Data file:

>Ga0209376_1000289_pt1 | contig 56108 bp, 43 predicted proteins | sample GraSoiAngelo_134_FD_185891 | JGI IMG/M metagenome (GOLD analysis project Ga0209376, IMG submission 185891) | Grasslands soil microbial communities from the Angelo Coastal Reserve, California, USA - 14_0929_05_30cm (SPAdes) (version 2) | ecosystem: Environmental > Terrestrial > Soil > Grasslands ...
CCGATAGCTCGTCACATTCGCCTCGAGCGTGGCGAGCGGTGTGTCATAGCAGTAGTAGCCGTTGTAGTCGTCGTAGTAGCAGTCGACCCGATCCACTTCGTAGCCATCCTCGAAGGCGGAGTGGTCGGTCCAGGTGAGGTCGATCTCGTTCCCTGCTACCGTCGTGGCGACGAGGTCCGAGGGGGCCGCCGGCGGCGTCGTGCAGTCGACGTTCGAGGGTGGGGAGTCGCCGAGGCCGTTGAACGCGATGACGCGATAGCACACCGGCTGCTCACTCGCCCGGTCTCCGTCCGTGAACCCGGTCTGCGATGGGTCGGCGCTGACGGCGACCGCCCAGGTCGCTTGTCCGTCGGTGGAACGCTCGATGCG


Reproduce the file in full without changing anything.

>Ga0209376_1000289_pt1 | contig 56108 bp, 43 predicted proteins | sample GraSoiAngelo_134_FD_185891 | JGI IMG/M metagenome (GOLD analysis project Ga0209376, IMG submission 185891) | Grasslands soil microbial communities from the Angelo Coastal Reserve, California, USA - 14_0929_05_30cm (SPAdes) (version 2) | ecosystem: Environmental > Terrestrial > Soil > Grasslands ...
CCGATAGCTCGTCACATTCGCCTCGAGCGTGGCGAGCGGTGTGTCATAGCAGTAGTAGCCGTTGTAGTCGTCGTAGTAGCAGTCGACCCGATCCACTTCGTAGCCATCCTCGAAGGCGGAGTGGTCGGTCCAGGTGAGGTCGATCTCGTTCCCTGCTACCGTCGTGGCGACGAGGTCCGAGGGGGCCGCCGGCGGCGTCGTGCAGTCGACGTTCGAGGGTGGGGAGTCGCCGAGGCCGTTGAACGCGATGACGCGATAGCACACCGGCTGCTCACTCGCCCGGTCTCCGTCCGTGAACCCGGTCTGCGATGGGTCGGCGCTGACGGCGACCGCCCAGGTCGCTTGTCCGTCGGTGGAACGCTCGATGCG